A little bit of hell broke into the world in Connecticut on Friday. A piece of hell that shrouded the country and globe in some heavy darkness. I am pretty far removed from the event—I have never been involved in that sort of catastrophe; I do not know anyone directly connected to Sandy Hook; I have no children I’ve had to send back to school, or watch in their sleep knowing what evils lurk around every corner.
My life went on more or less as usual on Friday and the days to follow. I kept all of my plans and appointments. I carried a heaviness, though, a certain tightness. I took comfort in spending my Friday afternoon practicing life-saving techniques at the Red Cross, even though CPR and AEDs can only do so much, only go so far.
On Sunday, at a church where I am still to a large degree a stranger, I suddenly found myself volunteering/volunteered to help with the Christmas pageant rehearsal. So, instead of collects, lessons, and a homily, I shuffled a small herd of children around an echo-y undercroft. A number of the innocent, oblivious, stubborn beauties I directed were six or seven years old, and I marveled at their smallness and at how very alive they all were.
The third Sunday of Advent is Gaudete Sunday, a day of rejoicing. The rose-colored Advent candle is lit; the priest may wear rose vestments. The readings focus on the joyousness in our anticipation of Christ’s coming.
This Gaudete Sunday, though, the joy was colored with pain. I could feel this heaviness in my own Sunday experience, and I could see it in others. It showed up on Twitter: Rick Morley (@agardenpath) tweeted, “Can one weep and still be preaching Good News? I hope so. I barely made it through my sermon this morning.” To which Laurie B. (@Drtysxyministry) responded, “Most of us did this morning. Saying Rejoice when your heart is breaking, that’s something of faith and hope.”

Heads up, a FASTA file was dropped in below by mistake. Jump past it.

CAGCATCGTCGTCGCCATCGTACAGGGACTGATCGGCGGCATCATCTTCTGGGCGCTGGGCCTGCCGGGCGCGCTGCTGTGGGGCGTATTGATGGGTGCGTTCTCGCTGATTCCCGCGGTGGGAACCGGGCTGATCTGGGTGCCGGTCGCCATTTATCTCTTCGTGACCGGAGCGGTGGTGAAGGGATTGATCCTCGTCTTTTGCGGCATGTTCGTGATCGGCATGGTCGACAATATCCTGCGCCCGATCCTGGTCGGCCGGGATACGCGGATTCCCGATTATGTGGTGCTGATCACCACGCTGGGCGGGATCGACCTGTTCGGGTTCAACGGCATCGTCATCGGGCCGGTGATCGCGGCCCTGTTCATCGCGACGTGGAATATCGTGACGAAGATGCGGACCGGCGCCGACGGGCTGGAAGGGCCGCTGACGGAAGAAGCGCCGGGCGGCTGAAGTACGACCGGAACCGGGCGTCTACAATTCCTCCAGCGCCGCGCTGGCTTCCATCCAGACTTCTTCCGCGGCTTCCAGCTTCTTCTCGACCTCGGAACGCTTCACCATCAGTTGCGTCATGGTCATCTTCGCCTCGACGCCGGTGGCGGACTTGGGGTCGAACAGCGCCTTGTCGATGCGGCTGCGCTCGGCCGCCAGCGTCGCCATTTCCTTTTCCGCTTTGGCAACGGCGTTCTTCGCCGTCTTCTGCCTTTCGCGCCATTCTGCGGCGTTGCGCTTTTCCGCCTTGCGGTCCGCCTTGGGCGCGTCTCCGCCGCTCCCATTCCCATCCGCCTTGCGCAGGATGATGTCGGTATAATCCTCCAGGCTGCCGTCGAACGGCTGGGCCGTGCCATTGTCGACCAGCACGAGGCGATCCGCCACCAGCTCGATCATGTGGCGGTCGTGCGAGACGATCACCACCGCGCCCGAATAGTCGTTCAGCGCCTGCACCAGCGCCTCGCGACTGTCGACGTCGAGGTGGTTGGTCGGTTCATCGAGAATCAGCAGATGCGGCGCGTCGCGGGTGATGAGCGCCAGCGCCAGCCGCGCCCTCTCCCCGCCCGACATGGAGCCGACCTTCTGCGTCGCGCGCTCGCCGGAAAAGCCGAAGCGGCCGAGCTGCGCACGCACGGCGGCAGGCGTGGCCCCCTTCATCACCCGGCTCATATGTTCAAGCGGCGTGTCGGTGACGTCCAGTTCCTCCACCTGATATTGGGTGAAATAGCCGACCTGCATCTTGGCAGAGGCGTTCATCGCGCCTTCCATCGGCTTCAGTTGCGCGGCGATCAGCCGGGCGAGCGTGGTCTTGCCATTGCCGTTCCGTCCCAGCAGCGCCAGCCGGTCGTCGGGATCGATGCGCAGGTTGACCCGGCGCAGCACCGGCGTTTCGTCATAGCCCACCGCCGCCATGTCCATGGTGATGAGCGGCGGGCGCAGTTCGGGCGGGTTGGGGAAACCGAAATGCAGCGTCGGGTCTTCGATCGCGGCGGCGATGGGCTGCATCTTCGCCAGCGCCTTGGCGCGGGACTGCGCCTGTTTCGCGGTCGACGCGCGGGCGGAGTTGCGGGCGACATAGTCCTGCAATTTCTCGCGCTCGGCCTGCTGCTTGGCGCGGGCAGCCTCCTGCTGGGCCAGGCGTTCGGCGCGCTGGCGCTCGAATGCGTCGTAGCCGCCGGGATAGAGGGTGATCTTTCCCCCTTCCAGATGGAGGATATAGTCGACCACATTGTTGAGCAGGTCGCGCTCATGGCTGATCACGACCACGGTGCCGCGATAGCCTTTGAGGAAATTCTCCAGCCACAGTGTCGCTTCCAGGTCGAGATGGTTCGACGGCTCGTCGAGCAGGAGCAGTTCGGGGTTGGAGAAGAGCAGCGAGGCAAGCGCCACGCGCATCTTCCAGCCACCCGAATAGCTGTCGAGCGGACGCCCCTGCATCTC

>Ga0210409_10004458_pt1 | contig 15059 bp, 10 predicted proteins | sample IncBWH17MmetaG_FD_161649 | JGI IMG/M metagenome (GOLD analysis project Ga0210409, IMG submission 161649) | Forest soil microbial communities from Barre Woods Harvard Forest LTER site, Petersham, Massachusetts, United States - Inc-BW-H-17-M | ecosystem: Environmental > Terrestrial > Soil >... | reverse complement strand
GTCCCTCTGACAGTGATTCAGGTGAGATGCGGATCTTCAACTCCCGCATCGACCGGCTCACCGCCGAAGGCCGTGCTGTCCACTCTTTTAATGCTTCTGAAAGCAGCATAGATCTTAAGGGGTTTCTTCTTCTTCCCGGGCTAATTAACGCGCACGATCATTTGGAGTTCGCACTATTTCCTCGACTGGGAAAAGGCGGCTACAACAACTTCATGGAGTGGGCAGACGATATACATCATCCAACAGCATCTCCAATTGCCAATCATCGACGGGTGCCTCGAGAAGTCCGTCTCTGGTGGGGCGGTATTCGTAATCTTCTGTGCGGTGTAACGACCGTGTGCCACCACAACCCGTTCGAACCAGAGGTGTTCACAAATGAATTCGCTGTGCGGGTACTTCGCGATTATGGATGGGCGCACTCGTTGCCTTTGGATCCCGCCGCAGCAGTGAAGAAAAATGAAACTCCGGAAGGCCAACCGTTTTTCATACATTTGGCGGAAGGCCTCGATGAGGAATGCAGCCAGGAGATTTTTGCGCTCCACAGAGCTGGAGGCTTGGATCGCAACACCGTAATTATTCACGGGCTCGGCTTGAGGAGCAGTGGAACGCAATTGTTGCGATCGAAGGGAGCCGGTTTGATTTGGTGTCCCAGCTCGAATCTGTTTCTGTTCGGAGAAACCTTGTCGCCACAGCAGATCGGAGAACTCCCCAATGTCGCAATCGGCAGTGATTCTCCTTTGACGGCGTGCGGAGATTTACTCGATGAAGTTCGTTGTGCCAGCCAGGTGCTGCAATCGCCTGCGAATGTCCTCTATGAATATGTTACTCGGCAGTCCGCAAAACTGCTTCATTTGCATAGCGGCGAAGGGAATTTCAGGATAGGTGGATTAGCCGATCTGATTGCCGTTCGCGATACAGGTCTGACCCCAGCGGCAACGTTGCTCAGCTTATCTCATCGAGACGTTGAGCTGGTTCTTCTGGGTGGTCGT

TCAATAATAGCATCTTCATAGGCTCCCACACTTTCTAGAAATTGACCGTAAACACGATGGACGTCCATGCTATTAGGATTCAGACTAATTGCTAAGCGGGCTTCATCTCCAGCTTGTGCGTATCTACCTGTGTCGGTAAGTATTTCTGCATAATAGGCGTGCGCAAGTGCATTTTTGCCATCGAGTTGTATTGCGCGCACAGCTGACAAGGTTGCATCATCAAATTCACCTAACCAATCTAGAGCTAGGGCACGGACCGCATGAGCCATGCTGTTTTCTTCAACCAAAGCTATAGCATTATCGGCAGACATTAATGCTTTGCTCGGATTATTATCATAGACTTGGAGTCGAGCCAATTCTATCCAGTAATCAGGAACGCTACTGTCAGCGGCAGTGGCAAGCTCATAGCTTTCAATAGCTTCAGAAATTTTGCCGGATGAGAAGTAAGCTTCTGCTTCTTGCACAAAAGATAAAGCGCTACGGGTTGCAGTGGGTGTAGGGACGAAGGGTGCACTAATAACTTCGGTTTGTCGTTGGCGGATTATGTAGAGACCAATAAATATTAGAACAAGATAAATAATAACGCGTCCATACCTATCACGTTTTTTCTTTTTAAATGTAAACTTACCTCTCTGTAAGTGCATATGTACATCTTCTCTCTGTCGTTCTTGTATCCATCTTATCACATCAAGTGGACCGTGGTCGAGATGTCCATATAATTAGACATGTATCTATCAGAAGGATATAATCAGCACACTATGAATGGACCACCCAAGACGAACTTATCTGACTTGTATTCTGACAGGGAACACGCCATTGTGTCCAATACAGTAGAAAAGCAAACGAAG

I am working with a group who recently had to consider the questions, “How do you know the resurrection of Jesus?…What is the Good News for you?…In what ways do you exhibit an Easter attitude?” As I responded, I considered the resurrection of Jesus as it is known in daily life, an Easter attitude lived in small things. All of us experience evil in our lives, there will be days when each of us know something of hell here on earth. I think an Easter attitude, a life lived in the Good News, is seeing all the evil, living through the valley of the shadow of death, and still getting up in the morning with some small spark of hope. Saying “Rejoice” when our hearts are breaking.
In his General Convention sermon calling for “Crazy Christians,” Bishop Michael Curry noted that we need Christians who are “crazy enough to dare to change the world from the nightmare it often is into something close to the dream that God dreams for it.” We’ve seen nightmares. What happened in Newtown was a nightmare. Are we crazy enough to hold onto hope that we can redeem the nightmares of this world and live into God’s kingdom here and now? This seems to me a most appropriate Advent message.
How do you exhibit an Easter attitude? How do you know the resurrected Jesus, understand the Good News? How has your Advent held a mix of heartache and hope?